Cross-posted by UN Women
Marai Larasi is the Executive Director of Imkaan, a black and minority ethnic women’s organization working to respond to and prevent violence against marginalized women and girls in Europe. Imkaan is now a partner in the EU/UN Women regional programme, ‘Implementing Norms, Changing Minds’, which aims to end violence against women in the Western Balkans and Turkey. Recently, Ms. Larasi has been supporting the preparation of a guidance note on intersectional issues for UN Women.
“I have been working on ending violence against women for 23 years. Black and minority ethnic women have always been central to my practice. Even before I had the language to describe ‘intersectionality’, I somehow understood that the journeys of black and minority ethnic women and girls were being shaped by exclusion and marginalization in different ways to our counterparts. I joined Imkaan in 2009, and this has provided me with the opportunity to focus my work primarily on black and minority ethnic women and girls. However, even before I joined Imkaan, I worked with colleagues to develop specialist services for black and minority ethnic women – for example, shelter accommodation for refugee women who had experienced violence.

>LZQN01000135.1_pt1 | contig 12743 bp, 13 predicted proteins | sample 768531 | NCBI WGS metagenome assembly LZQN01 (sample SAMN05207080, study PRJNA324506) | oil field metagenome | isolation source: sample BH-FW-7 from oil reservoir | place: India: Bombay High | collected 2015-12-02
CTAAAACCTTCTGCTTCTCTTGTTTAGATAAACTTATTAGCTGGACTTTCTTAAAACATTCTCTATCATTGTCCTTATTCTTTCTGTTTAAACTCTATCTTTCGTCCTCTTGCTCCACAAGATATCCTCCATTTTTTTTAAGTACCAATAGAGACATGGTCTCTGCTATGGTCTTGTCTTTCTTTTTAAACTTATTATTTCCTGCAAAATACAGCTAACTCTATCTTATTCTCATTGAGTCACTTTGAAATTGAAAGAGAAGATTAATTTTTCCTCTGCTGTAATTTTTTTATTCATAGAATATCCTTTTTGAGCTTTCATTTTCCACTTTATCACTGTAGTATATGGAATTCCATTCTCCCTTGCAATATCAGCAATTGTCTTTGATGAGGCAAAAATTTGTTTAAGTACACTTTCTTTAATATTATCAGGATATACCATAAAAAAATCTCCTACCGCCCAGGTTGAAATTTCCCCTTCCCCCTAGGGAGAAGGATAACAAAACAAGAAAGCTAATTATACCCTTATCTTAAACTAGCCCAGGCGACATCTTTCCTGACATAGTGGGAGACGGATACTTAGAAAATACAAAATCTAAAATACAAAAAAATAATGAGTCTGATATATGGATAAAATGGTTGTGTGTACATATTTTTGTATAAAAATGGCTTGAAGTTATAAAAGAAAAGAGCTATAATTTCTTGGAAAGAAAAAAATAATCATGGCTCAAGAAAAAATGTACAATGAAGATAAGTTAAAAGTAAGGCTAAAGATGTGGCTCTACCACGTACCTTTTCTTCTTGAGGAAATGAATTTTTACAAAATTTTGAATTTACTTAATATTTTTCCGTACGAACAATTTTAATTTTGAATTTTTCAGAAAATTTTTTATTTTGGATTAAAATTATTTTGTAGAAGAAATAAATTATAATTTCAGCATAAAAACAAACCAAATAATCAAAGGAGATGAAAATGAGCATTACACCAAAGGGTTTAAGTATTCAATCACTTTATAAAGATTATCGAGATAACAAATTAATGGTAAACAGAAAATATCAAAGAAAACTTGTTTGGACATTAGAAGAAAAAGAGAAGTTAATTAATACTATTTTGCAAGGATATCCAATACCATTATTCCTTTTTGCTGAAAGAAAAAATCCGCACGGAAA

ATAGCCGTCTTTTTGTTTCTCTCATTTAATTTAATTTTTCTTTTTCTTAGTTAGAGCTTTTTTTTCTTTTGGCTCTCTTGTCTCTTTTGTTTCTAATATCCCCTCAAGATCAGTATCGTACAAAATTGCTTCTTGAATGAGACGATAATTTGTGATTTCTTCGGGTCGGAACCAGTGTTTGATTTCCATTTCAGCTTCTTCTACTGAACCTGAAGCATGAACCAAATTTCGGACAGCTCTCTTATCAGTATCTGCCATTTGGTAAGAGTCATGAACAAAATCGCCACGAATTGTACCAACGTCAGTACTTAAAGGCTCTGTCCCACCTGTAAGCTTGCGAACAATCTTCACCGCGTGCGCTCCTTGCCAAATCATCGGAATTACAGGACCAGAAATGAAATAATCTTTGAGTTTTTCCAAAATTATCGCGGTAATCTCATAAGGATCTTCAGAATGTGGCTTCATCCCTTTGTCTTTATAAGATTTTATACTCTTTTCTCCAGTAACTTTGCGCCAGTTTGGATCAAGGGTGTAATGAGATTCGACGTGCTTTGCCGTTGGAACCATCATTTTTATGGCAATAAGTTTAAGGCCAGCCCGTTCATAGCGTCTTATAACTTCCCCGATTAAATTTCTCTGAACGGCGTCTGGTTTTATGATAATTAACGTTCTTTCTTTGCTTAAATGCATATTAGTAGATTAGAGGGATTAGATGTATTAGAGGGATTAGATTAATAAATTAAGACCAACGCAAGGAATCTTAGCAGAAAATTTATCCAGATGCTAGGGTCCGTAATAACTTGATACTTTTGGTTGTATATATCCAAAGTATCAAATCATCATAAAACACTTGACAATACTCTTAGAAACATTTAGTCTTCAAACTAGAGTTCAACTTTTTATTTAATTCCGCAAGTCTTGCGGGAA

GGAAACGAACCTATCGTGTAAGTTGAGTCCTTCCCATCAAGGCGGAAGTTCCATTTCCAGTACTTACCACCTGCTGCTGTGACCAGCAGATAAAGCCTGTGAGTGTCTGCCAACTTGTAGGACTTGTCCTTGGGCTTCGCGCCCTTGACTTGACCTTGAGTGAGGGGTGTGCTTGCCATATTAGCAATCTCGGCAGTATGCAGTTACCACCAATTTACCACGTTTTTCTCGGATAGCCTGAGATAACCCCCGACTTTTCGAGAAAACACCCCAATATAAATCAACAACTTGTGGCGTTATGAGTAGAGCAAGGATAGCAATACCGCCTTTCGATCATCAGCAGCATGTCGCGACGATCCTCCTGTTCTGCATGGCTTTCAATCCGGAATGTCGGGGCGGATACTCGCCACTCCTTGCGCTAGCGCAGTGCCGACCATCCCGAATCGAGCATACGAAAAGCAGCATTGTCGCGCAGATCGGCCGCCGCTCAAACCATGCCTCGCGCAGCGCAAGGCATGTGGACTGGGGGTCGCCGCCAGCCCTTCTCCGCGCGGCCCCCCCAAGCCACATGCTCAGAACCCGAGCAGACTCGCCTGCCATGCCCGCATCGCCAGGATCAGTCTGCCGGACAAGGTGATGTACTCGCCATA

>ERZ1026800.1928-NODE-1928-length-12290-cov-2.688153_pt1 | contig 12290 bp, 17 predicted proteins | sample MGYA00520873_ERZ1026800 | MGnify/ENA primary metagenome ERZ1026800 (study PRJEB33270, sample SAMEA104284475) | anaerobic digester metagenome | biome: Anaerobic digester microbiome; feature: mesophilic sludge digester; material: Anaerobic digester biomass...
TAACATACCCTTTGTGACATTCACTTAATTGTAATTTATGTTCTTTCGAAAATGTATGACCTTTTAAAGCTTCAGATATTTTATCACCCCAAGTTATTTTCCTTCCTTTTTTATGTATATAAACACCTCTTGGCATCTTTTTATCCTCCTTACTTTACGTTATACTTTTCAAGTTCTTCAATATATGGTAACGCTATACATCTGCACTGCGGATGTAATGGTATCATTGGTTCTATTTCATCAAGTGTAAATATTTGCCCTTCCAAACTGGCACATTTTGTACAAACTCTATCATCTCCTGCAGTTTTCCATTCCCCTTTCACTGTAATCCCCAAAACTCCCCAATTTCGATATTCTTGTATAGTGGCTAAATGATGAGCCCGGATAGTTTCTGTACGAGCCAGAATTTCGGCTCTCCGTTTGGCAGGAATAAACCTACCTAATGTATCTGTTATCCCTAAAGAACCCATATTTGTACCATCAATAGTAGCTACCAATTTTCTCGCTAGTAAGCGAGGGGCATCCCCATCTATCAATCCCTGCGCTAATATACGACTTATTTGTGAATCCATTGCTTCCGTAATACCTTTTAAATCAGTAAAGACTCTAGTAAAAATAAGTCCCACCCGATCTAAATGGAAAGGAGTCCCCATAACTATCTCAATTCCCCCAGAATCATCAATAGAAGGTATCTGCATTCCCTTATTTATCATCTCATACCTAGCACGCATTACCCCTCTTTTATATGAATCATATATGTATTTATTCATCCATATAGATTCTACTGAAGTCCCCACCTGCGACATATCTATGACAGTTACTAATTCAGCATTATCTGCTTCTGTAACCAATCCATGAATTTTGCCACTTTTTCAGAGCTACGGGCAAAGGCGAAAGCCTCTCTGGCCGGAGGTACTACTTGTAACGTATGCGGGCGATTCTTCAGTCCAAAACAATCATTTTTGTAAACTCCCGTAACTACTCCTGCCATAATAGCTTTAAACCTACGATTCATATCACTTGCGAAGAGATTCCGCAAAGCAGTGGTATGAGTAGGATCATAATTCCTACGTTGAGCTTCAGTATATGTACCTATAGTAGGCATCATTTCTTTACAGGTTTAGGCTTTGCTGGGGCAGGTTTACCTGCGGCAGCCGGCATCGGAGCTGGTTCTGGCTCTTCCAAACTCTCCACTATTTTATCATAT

My work has also allowed me to connect with ‘minoritized’ women in many different places. As such, I think of myself as living in the UK but working as part of a global community of BME women and girls, working to end violence against women and girls.
Minoritized women are often spoken about, but we are often prevented (in a number of ways) from speaking for ourselves. Imkaan’s very existence is a challenge to that way of operating. For example, we work with our members to ensure that minoritized women and girls are on the policy agenda in ways that do not further stigmatize and marginalize us. We also work to support the sustainability of critical life-saving services that are led by BME women for BME women.
If we are to end violence against women and girls, and create a truly equal world, we need to start to create seismic shifts across our social norms. This is not just about transforming belief systems and behaviours in terms of gender; it also means addressing other norms – for example, around ethnicity, class and disability – all of which contribute to holding other oppressive systems in place.”
Read the full story on UN Women's regional website for Europe and Central Asia